Ten Salient Features of the Insolvency and Bankruptcy (Amendment) Ordinance, 2018June 7 2018
By Prachi Johri
1. This amendment ordinance makes the Limitation Act applicable to insolvency proceedings – section 238A introduced
This clarifies a large confusion brought up again and again in various orders including Black Pearl Hotels Pvt. Ld. v. Planet M Retail Limited. A lot of time-barred claims were being filed since the Hon’ble NCLAT had opined that limitation would apply only from 2016 when the Code came into force. The practice was discouraged by the Principal Bench, NCLT but the decision of the NCLAT was regularly cited leading to conflict. The issue is now resolved.
2. Amount raised from allottee of a real estate project is included in the definition of financial debt. The class of creditors has been permitted to be represented by a qualified RP if the IRP of corporate debtors makes an application to the Adjudicating Authority (Section 6A). Such RP who becomes authorized representative of a class of creditors is also to be paid remuneration as per newly introduced Section 6B.
This amendment and introduction of new provisions greatly clears the air with respect to flat-buyers and is slated to be a big move in ensuring that the disgruntled flat-buyers are able to pursue the remedy under the Code. The monthly/assured returns conundrum that the NCLAT had introduced in the case of Nikhil Mehta v. AMR Infrastructure has been left out by the Ordinance though the introduction into the definition uses the words that the financing from the allotteee must have the effect of commercial borrowing. The Ordinance does not stop at introduction of flat-buyers into the definition of flat-buyers but also provides for appointment of an authorised representative who may represent the flat-buyers at the CoC. This is far-sighted as this would avoid CoC meetings to become confusing and impossible to manage. However, priority of banks and flat-buyers has now become the same in order of payment.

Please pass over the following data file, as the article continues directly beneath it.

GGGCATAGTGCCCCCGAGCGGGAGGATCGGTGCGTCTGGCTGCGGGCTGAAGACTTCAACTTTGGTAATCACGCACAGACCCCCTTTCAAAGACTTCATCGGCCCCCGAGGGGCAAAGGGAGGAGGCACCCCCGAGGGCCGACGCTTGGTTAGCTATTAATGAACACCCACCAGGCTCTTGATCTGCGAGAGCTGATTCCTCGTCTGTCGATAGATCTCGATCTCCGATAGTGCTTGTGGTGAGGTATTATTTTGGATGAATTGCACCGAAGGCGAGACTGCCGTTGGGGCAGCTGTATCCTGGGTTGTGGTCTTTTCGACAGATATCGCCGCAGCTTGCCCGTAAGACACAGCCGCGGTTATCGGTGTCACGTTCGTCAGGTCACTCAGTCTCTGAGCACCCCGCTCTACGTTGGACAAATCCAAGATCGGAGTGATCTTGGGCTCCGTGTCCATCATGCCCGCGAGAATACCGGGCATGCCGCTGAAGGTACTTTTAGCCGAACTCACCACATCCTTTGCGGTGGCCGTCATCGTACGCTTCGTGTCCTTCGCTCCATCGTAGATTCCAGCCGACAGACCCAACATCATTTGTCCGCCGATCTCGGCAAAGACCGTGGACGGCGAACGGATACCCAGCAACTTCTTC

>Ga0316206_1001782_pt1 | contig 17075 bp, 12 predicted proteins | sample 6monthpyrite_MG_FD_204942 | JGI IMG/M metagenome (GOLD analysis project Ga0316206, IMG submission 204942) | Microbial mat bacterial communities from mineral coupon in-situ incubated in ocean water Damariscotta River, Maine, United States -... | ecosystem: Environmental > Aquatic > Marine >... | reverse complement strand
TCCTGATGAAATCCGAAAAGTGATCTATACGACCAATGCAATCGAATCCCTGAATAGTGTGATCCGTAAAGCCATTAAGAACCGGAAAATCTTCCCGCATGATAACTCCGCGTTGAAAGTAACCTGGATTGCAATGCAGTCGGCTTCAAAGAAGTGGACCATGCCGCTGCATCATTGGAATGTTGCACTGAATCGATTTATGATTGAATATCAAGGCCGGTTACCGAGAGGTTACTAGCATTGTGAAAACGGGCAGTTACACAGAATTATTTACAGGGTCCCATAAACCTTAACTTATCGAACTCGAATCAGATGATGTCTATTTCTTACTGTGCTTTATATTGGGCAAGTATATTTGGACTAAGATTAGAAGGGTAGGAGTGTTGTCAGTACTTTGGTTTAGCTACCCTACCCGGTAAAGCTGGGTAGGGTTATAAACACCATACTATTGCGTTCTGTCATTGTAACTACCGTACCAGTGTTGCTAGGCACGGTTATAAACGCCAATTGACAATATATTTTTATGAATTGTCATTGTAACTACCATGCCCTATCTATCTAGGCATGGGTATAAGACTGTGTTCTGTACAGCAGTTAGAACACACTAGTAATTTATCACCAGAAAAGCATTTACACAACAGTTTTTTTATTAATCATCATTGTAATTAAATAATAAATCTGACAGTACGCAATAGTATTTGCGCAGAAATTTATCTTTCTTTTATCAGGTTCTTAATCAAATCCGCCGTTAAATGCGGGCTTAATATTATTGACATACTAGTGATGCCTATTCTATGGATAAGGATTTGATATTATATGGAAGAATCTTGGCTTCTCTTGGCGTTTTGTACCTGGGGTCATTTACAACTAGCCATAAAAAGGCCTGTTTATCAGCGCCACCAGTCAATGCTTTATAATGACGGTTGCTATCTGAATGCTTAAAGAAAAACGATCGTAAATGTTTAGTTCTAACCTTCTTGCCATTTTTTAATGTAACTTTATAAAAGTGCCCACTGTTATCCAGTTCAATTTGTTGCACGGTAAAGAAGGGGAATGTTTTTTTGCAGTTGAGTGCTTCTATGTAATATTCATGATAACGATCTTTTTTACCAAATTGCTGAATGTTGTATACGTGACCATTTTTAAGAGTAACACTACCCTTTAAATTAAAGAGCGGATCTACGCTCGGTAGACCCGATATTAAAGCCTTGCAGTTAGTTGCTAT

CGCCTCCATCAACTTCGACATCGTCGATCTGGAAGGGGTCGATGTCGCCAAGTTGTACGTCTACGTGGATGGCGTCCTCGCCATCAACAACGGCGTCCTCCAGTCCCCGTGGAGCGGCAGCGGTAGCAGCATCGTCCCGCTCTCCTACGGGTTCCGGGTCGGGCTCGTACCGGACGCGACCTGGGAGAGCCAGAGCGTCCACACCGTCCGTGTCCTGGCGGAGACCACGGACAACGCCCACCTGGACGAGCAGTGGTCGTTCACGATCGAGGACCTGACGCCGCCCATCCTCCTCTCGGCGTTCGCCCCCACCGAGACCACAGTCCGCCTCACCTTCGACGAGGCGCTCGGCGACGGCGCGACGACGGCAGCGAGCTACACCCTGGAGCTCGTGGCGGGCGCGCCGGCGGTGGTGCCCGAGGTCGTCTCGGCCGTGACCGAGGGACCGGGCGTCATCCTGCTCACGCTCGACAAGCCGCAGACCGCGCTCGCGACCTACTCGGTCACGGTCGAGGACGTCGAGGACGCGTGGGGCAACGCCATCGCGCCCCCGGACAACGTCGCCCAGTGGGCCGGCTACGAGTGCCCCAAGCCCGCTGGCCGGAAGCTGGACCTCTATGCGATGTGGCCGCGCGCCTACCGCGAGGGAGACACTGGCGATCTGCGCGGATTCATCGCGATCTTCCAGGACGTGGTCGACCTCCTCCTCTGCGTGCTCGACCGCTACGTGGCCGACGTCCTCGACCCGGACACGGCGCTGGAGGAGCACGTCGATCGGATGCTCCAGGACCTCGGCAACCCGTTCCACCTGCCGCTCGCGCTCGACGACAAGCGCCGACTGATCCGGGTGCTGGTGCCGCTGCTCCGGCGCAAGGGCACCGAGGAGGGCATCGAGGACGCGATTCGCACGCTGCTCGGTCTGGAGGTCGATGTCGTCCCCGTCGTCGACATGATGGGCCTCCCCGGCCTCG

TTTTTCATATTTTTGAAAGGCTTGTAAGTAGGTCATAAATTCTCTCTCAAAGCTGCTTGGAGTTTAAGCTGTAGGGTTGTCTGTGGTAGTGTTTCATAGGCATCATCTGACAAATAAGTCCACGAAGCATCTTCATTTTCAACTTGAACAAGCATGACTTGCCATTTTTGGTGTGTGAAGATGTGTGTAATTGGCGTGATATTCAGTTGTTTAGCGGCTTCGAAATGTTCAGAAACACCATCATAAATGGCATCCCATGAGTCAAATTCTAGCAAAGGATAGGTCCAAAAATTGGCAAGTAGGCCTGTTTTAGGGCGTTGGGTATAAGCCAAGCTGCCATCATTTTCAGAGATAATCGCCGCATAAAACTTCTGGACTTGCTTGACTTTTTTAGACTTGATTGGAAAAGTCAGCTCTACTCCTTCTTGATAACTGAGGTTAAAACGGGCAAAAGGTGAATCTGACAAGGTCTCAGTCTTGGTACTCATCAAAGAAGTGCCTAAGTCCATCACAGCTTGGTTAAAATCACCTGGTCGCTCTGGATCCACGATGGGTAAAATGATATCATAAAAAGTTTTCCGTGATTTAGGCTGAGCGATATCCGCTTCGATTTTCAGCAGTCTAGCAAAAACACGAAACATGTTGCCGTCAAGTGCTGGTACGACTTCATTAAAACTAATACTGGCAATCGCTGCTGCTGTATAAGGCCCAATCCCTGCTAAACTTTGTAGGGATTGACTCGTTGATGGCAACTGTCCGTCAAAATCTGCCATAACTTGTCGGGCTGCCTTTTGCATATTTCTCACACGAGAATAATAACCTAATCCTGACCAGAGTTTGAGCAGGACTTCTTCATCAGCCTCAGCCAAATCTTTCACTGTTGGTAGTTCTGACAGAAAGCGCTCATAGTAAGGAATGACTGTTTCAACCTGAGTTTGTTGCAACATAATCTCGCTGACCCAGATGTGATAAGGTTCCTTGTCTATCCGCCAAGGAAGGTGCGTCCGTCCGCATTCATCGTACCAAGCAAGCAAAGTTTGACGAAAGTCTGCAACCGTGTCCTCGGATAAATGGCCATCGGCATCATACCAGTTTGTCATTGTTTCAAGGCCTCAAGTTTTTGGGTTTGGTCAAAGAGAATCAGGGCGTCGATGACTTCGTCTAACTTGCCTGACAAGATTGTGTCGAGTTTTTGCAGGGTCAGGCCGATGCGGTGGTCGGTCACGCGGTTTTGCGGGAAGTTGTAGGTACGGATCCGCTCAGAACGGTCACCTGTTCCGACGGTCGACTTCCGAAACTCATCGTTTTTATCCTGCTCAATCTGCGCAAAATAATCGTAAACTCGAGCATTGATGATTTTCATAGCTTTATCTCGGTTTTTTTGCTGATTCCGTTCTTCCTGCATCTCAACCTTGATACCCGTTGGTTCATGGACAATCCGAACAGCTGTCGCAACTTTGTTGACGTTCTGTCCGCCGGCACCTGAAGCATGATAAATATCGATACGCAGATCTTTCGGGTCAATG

3. Section 30 now requires a mandatory certificate on affidavit for eligibility as a resolution applicant
This confusion had arisen in several matters including the matter of Liberty House Group Pte Ltd. v. Bhushan Power and Steel Limited. It was time and again contended that Section 29A does not introduce a pre-eligibility requirement and the RP’s powers to ask for undertakings and affidavits fro Section 29A eligibility was limited to examining the same at the time of opening the resolution plan and its consideration. The Ordinance clarifies that a prior affidavit is to be sought. It is expected that the format of the affidavit may come to be prescribed by amendment to regulations framed under the Code.
4. Section 9(3)(c) certificate is now to be filed “if available”
It has been held by the Supreme Court that the certificate under Section 9 (3)(c) from the financial institution is to be filed only where available. As a matter of practice, showing that effort was made to procure the certificate would suffice to get application under Section 9 admitted. This position has now become crystallized in the words of the statute. This resolves a genuine grievance of many applicants regarding non-cooperation from banks. This also resolves the time and effort being put by the NCLT to summon banks and seek reasons.
5. Section 12A introduced to recognise settlement after the commencement of insolvency
This was a major grey area and the hands of NCLAT and NCLAT were tied since the Supreme Court in the case of Lokhandwala Kataria Construction Pvt Ltd v. Nisus finance and Investment Managers LLP had observed that the power to recognize settlement after admission of insolvency was not present in the Code and only the Supreme Court could recognize such settlement under Article 142.